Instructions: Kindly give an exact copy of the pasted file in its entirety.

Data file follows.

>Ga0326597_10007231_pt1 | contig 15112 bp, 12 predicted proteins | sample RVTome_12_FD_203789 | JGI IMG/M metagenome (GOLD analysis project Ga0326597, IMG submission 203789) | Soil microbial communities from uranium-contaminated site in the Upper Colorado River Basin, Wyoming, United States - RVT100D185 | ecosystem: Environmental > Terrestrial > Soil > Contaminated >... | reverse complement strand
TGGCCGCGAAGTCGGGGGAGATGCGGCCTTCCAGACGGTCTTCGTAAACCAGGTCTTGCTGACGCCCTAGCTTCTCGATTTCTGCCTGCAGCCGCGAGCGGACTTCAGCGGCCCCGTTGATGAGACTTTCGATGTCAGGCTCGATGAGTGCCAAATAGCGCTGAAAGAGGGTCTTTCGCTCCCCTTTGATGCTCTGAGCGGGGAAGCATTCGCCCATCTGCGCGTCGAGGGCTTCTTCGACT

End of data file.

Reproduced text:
>Ga0326597_10007231_pt1 | contig 15112 bp, 12 predicted proteins | sample RVTome_12_FD_203789 | JGI IMG/M metagenome (GOLD analysis project Ga0326597, IMG submission 203789) | Soil microbial communities from uranium-contaminated site in the Upper Colorado River Basin, Wyoming, United States - RVT100D185 | ecosystem: Environmental > Terrestrial > Soil > Contaminated >... | reverse complement strand
TGGCCGCGAAGTCGGGGGAGATGCGGCCTTCCAGACGGTCTTCGTAAACCAGGTCTTGCTGACGCCCTAGCTTCTCGATTTCTGCCTGCAGCCGCGAGCGGACTTCAGCGGCCCCGTTGATGAGACTTTCGATGTCAGGCTCGATGAGTGCCAAATAGCGCTGAAAGAGGGTCTTTCGCTCCCCTTTGATGCTCTGAGCGGGGAAGCATTCGCCCATCTGCGCGTCGAGGGCTTCTTCGACT